The coronavirus pandemic has disrupted practically every aspect of American life. Whether closed by government order or by concerns about public safety, millions of businesses around the country have seen their operations come to a halt. Despite the overwhelming effect of COVID-19, it is not a certainty that an “Act of God” clause in a business contract will enable a party to ignore its obligations under the agreement.
Many contracts include force majeure provisions that account for situations where an outside event prevents a signatory from fulfilling contractual duties. If you’re thinking of relying on this type of provision to justify nonperformance or if a party to an agreement is invoking a COVID-19-related Act of God clause against you, here are some factors to consider:
The unique nature of the COVID-19 pandemic has thrust all of America into uncertainty. Counting on Act of God language to relieve you from your legal duties might not be a sure bet, even if you believe you have a compelling case. Taking prompt steps to communicate with contract partners might be a better way to reach a solution that acknowledges the harm that was done and modifies certain rights and obligations. By working with a skillful, creative business lawyer, you might be able to avoid a serious conflict over how force majeure is defined in your situation. If consensus cannot be reached, your attorney can advise whether you might succeed in a legal action.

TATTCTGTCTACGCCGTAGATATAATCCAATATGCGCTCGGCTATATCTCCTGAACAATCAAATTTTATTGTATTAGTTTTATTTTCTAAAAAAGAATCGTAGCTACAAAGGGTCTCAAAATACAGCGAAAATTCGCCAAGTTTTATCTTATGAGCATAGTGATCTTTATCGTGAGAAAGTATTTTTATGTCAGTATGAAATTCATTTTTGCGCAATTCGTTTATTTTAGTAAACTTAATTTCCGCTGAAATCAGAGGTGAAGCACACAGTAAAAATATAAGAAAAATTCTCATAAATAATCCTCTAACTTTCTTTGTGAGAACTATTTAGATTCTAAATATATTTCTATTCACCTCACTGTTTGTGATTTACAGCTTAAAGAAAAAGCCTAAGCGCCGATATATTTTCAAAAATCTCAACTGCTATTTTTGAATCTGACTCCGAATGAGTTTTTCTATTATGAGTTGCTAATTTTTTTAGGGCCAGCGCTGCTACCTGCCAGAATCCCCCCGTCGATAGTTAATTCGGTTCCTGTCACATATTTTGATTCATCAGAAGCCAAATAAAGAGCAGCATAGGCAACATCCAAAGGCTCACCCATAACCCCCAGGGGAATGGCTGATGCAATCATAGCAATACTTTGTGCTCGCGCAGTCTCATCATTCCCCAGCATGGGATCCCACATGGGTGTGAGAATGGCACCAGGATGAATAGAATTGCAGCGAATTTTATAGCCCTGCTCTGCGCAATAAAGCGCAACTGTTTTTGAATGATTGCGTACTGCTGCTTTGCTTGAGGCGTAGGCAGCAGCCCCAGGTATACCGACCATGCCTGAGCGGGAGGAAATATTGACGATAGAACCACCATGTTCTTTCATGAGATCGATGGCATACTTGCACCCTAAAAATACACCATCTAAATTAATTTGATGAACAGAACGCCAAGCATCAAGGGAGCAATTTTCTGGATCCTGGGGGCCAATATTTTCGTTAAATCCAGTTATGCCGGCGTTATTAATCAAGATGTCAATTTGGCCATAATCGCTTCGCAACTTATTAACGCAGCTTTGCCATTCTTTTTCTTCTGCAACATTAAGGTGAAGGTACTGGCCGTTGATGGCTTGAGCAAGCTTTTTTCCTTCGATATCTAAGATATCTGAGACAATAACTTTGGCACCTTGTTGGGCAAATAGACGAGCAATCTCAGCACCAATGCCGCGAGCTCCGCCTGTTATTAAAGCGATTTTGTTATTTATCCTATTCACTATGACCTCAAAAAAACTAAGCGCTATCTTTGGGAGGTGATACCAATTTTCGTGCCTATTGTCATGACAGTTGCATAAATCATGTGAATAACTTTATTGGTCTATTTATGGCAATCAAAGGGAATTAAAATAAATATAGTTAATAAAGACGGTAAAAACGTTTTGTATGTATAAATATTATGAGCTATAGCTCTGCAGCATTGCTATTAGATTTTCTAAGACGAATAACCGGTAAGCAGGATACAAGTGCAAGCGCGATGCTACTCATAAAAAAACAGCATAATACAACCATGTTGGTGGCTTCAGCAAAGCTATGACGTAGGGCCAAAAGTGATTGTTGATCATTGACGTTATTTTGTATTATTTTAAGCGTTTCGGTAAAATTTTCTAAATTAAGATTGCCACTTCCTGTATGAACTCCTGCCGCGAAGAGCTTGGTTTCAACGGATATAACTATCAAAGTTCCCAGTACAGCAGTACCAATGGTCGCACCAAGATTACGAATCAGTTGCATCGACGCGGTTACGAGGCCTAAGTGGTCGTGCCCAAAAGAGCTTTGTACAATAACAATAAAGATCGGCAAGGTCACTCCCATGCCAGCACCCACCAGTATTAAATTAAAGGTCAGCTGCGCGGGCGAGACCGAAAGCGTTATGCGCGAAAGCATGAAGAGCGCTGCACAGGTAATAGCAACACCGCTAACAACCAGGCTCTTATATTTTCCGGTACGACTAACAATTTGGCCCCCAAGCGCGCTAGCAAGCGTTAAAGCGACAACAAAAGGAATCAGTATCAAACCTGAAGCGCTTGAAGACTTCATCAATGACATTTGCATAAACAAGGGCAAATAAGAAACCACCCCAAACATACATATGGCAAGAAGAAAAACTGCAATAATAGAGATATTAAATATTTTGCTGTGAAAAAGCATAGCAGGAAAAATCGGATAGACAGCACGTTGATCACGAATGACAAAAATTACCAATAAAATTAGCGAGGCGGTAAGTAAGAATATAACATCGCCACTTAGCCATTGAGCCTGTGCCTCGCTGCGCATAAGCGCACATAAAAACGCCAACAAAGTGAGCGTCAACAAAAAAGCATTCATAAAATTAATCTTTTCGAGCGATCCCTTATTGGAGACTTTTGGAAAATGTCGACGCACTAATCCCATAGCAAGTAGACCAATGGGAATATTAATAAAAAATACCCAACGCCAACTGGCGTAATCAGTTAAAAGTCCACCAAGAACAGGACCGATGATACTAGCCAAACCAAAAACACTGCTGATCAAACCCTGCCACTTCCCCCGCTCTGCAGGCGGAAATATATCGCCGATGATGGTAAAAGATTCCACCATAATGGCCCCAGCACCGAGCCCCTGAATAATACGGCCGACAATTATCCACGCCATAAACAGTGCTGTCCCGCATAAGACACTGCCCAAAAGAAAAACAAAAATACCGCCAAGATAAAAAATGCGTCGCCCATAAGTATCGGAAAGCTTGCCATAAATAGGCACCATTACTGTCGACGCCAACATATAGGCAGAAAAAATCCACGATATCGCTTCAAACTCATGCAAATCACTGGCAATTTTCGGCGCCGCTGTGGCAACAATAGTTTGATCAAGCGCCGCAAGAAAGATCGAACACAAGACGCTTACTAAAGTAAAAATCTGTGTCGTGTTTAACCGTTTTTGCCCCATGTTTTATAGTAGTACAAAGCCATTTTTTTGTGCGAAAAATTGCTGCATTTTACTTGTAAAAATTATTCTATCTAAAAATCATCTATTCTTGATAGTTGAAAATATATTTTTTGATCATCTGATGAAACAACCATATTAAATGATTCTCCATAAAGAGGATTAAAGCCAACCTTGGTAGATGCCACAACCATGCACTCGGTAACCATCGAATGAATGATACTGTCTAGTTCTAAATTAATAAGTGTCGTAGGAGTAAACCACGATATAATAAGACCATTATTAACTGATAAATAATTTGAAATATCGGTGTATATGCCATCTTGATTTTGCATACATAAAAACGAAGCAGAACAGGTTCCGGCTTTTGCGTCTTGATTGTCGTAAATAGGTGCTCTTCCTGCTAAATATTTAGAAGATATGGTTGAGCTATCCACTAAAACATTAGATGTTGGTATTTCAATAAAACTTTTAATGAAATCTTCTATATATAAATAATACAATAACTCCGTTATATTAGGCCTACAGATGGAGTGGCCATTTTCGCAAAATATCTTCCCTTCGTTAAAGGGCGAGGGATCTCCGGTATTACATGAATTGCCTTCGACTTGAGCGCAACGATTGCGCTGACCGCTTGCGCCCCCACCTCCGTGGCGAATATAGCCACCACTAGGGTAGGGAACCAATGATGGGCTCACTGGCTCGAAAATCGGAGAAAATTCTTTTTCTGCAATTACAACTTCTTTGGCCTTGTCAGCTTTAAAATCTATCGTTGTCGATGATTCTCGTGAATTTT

Feldstein Grinberg Lang & McKee, P.C. counsels business clients on various legal concerns. Please call 412-301-7395 or contact the firm online to make an appointment for a consultation.